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The June 30, 1849, edition of The Presbyterian, published in New York and Philadelphia, records the report of the Committee on Congregational Singing to the General Assembly of the Presbyterian Church in the United States of America, Old School (Dr. William Swan Plumer was on this committee). It is a fascinating read, particularly on what it has to say about the topic of choirs in relation to congregational singing. We quote the section in full:
While, in some places, as yet, singing in public worship is conducted by a precentor, or a choir, and the congregation generally join their voices in other places, a select choir performs the singing, with little or no assistance from the great body of the congregation. We are free to say that we consider the latter practice as very undesirable, at the least. It results, in some cases, from the too frequent introduction of new tunes, which are repeated so seldom, and at such long intervals, that the congregation has no sufficient opportunity to become familiar with them and this is one important reason of the dislike which is occasionally felt toward new tunes, otherwise unexceptionable. But the disuse of congregational singing arises, also, from the fact that as the more cultivated and skilful singers are apt to be collected in the choir, there is not only a corresponding diminution of the number of singers in the body of the congregations, by the transfer of voices which formerly rose from various points in the assembly, but an increased diminution is effected, because other persons, who now miss the leading voices, by whose vicinity they were encouraged to sing, have now ceased to sing at all; and at length, if the singing of the choir happens to be very excellent, the pleasure of listening to it supersedes what ought to be the pleasure, and is the duty, of following it and uniting with it; and in the end, the mass of the worshippers sit completely silent.
We do not object to choirs. They are eminently useful as leaders. The evil alluded to is not necessarily to be remedied by disbanding them. There is a more excellent way of supplying the defect. We do not insist that it is the duty of all to sing. We think rather that it is the duty of some persons not to attempt to sing in public worship. Such are the incurables in voice and ear. But, at the same time, far more persons than now attempt to sing, may, can, and ought to qualify themselves for an edifying use of their voices in praising God in his courts. And, before we too soon conclude against choirs, as the cause of the disuse of congregational singing, a little inquiry into the habits of the people, in regard to this matter, may disclose a reason or two, which make greatly against some of those who complain of the evil. In the first place, is it not a fact that people generally do not pay sufficient regard to the excellent recommendation in the Directory, (chap. 4, Sec. 2,) to "cultivate some knowledge of the rules of music, that we may praise God in a becoming manner, with our voices, as well as our hearts?" What can be expected from indolence on this point, but the dissonant marring of "becoming praise," which no man has a right to produce, or an unseemly silence, which no man has a right to relapse into, until he has made a fair, but fruitless effort to learn to sing. Secondly, let us inquire how much of this evil is to be attributed to another evil probably lying back of it: is there not reason to believe that singing in family worship has fallen into general desuetude? Where this exercise is neglected, not only does family worship lose one of its sweetest elements and attractions, with all its soothing and elevating influences, but the young are deprived of one of the most likely and important means and aids for acquiring the taste, the practice, and the skill, which fit them to join in the praises of the Lord's house, with advantage to themselves and others. The operation of these two causes appears to us to be so obvious, that they need only to be indicated in order to suggest the remedy. On this point, proper care must be exercised by pastors, elders, and heads of families. Let them co-operate in promoting the cultivation of sacred music in families, in singing schools, in Sunday schools, in singing meetings, and even in the week-day schools: and let the officers of the church take the supervision both of the instruction of their people, and especially the youth, and of the whole department of the singing in public worship. Thus much will be done to correct any undue innovations by precentors and choirs, and to secure that co-operation of choir and people which is most desirable and practicable. This combination is attainable in entire consistency with a style of church-music, such as is demanded by the dignity of the service and approved by good taste, and with the edification of the people and the greater glory of God. Otherwise, it may well be feared that the work of " praising God in his sanctuary" will be monopolized by a very few persons; and it will be no sufficient apology for the indolent worshiper, that he is ready to objurgate "singing by Committee," and "praising God by proxy," while, in contrast with his own remissness, the zeal and pains which strive to rescue the singing of God's praise from utter neglect and contempt, are worthy of all commendation.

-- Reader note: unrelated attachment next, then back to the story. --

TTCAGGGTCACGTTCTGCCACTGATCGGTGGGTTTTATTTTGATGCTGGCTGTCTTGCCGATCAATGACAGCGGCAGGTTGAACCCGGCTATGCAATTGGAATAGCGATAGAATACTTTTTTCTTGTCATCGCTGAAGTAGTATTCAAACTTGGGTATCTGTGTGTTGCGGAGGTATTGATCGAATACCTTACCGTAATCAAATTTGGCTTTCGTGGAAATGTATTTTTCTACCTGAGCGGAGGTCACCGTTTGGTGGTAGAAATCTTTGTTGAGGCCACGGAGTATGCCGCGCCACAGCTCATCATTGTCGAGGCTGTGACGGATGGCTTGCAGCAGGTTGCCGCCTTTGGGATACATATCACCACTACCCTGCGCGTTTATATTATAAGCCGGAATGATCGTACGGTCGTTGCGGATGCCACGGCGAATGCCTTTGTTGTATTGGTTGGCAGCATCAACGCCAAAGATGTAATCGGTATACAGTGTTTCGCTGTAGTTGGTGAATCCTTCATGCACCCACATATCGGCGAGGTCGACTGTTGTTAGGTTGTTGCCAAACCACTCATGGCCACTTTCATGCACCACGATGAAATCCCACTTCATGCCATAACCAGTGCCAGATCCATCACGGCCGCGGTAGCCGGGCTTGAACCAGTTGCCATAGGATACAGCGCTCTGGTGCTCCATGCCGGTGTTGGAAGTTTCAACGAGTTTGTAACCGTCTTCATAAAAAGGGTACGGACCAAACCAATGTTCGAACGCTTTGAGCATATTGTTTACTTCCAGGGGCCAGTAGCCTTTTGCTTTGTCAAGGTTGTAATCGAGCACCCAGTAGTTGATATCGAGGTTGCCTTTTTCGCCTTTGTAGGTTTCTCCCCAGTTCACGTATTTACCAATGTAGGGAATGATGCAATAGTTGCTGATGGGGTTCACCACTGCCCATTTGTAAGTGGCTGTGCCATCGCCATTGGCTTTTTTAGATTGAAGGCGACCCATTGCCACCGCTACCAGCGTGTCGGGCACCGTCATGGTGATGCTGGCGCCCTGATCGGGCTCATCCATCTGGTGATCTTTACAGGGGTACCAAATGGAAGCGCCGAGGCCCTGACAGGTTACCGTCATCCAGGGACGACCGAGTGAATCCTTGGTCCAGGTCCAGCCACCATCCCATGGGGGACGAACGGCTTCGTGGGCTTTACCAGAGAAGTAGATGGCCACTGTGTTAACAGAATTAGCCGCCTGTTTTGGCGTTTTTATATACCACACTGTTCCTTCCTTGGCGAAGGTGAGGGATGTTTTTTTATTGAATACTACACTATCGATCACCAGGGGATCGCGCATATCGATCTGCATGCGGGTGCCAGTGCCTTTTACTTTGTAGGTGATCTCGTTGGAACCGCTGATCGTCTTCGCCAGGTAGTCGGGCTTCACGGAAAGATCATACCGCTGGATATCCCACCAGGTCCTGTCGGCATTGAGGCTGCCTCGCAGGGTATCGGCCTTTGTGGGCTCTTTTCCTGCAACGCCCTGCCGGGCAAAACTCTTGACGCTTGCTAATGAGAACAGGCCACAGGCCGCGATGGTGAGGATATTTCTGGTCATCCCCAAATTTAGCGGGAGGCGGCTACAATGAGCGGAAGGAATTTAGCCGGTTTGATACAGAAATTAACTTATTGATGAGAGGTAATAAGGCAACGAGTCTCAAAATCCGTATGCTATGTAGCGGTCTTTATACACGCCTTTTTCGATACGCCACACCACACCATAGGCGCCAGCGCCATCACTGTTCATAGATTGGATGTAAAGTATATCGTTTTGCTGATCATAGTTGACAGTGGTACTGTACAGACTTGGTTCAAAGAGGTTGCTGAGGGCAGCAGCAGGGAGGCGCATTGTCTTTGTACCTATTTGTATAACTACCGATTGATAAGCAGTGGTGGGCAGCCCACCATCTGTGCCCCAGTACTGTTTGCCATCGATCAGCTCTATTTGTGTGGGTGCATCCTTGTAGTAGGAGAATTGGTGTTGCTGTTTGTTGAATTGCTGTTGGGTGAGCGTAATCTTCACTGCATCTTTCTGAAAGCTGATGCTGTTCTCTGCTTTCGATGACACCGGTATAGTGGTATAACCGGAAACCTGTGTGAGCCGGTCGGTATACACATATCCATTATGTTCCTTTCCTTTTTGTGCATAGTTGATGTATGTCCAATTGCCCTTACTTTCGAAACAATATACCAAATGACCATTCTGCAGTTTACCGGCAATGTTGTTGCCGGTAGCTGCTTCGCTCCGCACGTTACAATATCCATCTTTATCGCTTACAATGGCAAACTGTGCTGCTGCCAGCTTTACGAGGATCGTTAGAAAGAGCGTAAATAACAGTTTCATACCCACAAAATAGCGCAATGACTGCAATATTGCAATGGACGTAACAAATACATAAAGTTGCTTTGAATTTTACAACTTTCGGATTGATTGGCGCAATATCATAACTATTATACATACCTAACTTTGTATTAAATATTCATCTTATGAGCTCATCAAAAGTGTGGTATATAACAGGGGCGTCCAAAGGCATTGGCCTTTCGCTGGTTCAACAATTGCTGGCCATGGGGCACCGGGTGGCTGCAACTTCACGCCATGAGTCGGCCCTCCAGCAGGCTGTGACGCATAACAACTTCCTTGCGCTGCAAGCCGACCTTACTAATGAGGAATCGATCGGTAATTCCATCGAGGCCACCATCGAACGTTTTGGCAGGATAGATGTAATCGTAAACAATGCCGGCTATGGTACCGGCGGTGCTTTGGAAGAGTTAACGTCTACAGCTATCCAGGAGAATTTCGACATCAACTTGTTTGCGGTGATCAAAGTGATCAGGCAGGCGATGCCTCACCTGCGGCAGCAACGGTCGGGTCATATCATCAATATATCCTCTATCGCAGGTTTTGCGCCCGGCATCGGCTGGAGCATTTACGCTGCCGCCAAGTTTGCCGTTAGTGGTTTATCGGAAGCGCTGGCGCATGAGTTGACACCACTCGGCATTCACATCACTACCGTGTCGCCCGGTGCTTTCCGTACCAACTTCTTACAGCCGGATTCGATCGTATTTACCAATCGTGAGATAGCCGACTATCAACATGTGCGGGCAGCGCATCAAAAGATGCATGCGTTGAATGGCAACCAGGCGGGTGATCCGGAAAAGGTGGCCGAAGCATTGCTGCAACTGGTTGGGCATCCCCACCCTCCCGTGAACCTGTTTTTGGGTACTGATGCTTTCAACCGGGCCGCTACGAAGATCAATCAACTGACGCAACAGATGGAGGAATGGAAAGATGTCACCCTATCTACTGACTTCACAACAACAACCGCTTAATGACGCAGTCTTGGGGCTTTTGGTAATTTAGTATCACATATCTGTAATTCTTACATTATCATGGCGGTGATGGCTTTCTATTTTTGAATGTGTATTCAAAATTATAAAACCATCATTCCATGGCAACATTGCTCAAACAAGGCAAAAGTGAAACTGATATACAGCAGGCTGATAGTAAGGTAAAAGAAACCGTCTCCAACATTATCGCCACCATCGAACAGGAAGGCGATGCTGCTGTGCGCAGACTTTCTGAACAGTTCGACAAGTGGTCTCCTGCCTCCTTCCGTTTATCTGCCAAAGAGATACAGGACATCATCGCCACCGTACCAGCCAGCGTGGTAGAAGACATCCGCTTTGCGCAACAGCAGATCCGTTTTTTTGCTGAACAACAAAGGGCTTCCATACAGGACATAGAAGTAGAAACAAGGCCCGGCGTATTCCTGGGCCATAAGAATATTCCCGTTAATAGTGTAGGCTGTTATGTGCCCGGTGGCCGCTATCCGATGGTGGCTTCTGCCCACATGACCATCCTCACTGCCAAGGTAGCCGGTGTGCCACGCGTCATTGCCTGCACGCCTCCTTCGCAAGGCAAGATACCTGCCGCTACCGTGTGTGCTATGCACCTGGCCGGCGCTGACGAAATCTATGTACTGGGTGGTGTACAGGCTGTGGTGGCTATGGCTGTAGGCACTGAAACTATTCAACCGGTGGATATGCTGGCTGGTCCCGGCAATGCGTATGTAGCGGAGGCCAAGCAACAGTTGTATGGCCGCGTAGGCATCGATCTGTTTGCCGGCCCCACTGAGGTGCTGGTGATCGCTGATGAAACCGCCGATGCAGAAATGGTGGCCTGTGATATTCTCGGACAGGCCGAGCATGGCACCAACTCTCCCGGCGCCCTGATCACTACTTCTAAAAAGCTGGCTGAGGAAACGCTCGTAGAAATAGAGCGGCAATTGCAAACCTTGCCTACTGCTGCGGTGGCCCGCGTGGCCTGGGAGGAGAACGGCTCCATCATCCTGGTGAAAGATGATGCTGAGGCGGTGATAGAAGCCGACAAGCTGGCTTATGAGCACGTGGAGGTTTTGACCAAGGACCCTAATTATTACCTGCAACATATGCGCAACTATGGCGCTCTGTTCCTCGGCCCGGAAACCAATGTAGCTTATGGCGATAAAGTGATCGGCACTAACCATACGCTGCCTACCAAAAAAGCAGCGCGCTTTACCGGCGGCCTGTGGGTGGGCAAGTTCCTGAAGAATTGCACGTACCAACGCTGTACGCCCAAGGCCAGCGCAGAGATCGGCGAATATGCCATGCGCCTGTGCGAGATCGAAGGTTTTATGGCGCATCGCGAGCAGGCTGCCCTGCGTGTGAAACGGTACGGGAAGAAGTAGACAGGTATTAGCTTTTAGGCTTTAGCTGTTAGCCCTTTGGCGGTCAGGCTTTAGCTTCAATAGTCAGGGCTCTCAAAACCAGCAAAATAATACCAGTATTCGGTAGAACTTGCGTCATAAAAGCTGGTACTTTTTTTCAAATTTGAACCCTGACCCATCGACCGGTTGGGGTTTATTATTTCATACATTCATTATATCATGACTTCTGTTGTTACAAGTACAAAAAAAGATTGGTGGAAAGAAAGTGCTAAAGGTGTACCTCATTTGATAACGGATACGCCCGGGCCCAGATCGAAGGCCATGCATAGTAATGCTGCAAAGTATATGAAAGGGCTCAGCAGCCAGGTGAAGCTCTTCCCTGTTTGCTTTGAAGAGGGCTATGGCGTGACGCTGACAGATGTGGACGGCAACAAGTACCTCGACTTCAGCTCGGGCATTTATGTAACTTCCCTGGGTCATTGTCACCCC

The committee’s report can be read in full here (1849 Old School General Assembly Minutes, starting at page 390).